Posts tagged troy davis

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The Space Being Occupied by Occupy Atlanta


[TW for racial violence]

by Kung Li. From Leaving Evidence

The Occupy Atlanta occupiers renamed their campsite Troy Davis Park yesterday in honor of what would have been Troy Davis’s 43d birthday. Today is Columbus Day.  It seems a good day to know something about the little patch of grass where Occupy Atlanta is braving the rain.


A month after the end of the Civil War, a train carrying Jefferson Davis pulled into the Atlanta depot two blocks from where Occupy Atlanta has pitched its tents.  The President of the Confederate States of America had been caught in South Georgia as he tried to flee.  The train stopped in Atlanta to pick up coal on its way to Virginia, where he would await trial for treason.

When the Georgia Legislature convened later that year, it dutifully ratified the Thirteenth Amendment as it was required to do to reenter the Union.  The Thirteenth Amendment abolished slavery, but with an enormous loophole.  Neither slavery or involuntary servitude, it read, shall exist in the United States,except as punishment for crime.

The 13th Amendment ratified, the all-white Georgia Legislature turned around and passed the Black Codes, effectively reinstating slavery in Georgia.  The Codes required former slaves to enter into labor contracts, with wages to be paid by the Master totaling – after deductions for food, shelter and penalties for days not worked – two cents an hour. That’s how Georgia’s antelbellum 1% had rolled before the war, and that’s how they wanted to roll after.  The only industry had been cotton, so the Black Codes were written to keep freedmen working the same fields they had worked as slaves.

Many were trapped by the Black Codes, but not everyone.  Atlanta was the destination for the men and women who walked off their plantations in south Georgia in defiance of the Black Codes and came to the city to live as free people.   They gathered in downtown Atlanta – on the streets of what is now Woodruff Park – to look for work and to build a new life.  They were confronted by a new Vagrancy Law, the enforcement of the Black Codes that made it illegal to wander or stroll about in idleness without a labor contract.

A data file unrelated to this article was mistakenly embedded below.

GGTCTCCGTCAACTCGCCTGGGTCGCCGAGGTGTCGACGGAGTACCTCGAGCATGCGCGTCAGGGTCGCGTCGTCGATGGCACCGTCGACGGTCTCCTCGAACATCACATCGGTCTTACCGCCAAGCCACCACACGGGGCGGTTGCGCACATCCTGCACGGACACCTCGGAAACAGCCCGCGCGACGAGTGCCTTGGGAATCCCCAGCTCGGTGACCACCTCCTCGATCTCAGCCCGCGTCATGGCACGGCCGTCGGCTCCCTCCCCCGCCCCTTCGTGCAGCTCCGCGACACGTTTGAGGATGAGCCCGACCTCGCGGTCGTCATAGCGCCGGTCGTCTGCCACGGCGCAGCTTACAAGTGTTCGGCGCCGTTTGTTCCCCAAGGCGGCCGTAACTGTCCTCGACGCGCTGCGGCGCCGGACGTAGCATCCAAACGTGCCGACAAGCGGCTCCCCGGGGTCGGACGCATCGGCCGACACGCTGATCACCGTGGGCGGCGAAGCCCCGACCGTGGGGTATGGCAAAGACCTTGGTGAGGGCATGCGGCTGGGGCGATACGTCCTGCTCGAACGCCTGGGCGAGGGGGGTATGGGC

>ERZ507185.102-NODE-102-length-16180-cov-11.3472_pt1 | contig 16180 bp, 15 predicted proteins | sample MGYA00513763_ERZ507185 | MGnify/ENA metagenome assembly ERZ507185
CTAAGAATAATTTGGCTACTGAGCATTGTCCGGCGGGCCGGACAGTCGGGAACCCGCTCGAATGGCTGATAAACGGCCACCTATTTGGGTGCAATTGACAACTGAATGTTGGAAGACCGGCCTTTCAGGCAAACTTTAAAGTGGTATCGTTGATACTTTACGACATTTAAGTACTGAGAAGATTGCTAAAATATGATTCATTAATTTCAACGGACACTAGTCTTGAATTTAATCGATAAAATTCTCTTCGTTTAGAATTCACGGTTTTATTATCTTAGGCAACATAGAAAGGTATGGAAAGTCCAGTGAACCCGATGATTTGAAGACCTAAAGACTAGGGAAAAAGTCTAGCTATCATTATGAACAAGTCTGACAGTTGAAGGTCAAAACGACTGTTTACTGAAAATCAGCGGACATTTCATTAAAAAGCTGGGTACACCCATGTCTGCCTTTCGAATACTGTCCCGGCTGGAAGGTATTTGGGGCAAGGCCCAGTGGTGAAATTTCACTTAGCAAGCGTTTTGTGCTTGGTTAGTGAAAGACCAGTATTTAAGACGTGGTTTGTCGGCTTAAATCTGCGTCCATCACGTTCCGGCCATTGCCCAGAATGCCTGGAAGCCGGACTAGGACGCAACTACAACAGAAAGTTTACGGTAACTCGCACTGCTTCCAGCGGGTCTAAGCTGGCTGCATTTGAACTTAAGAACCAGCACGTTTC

When the threat of arrest was not enough to drive Black men and women back to the plantations, the real arrests began.  Joseph Brown was arrested on Decatur Street in 1868, one of hundreds. Rather than picking cotton under a labor contract, he was in Atlanta without work.  The charge: vagrancy.

Mr. Brown and other freedmen who were sentenced as vagrants were not sent to prison.  Georgia’s prison had been burned during the war, and there was no money to rebuild.   Rather, they were leased out to plantation owners, railroad companies and coal mines.  Georgia’s first lease of in 1868 was to a railroad company: $2500 bought 100 Black men, arrested for vagrancy or loitering and forced to work not as slaves but as convicts.

This was the start of the modern criminal justice system.  It was started, you might say, right here where Occupy Atlanta will be sleeping tonight, in Woodruff Park, by the post-Civil War plantation owners intent on keeping the work of black men and women cheap and available.

By the time the practice of leasing people convicted of crimes out to private parties was abolished (by the Georgia Legislature, in 1908), convict leasing had turned the primary function of the South’s judicial systeminto the maintenance of white control over black labor.

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(via bigfluffysiball-deactivated2012)

Filed under atlanta occupywallst georgia history race slavery united states criminal justice system prison industrial complex troy davis leaving evidence occupy atlanta

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White guy at Troy Davis’s funeral equates cop death and state-sponsored killing





Amnesty International leader talks about how officer Mark MacPhail’s death is as sad as Troy Davis’s.

At Troy Davis’s funeral.

In front of a huge group of mourning Black people.



Woooooooooooooow. that is a whole special level of fucked up right there

The magic starts at 41:30 for those of you who want to witness the shit go down.

(via sodonewiththisshit-deactivated2)

Filed under death penalty mark macphail police troy davis what what WHAT IS THIS BULLSHIT

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This Court has never held that the Constitution forbids the execution of a convicted defendant who has had a full and fair trial but is later able to convince a habeas court that he is “actually” innocent.

- Supreme Court Justice Antonin Scalia, arguing in 2009 why Troy Davis’ execution should proceed immediately, without any further interference from the Supreme Court. Death panels in America are real. (via socialismartnature)

Scalia has continually shown his belief that courts are about procedure not about justice.  What is shameful is that he is not alone in doing this.  The US has and will continue to murder the innocent, the oppressed, the non-white.  And too many people are proud of that.

(via lucypaw)

Just to reiterate: one of the sitting justices of the highest court in this country, in theory the final place one may turn if all other avenues of justice have failed you, has outright said “We do not care about the actual innocence or guilt of the people we execute in this country.  Whether you are guilty or innocent, or whatever flaws there may have been with the original case and trial that condemned you, we don’t give a flying fuck: we will kill you anyway, and consider that justice.”

I don’t even know what can be said at this point.

(via jadelyn)

That is a strange definition of a “fair” trial.

(Source: thinkprogress.org, via kiriamaya)

Filed under antonin scalia class inequality death penalty racism supreme court troy davis

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Today I went to the Day of Outrage rally at Union Square. Then it turned into the March of Outrage, heading toward Wall Street.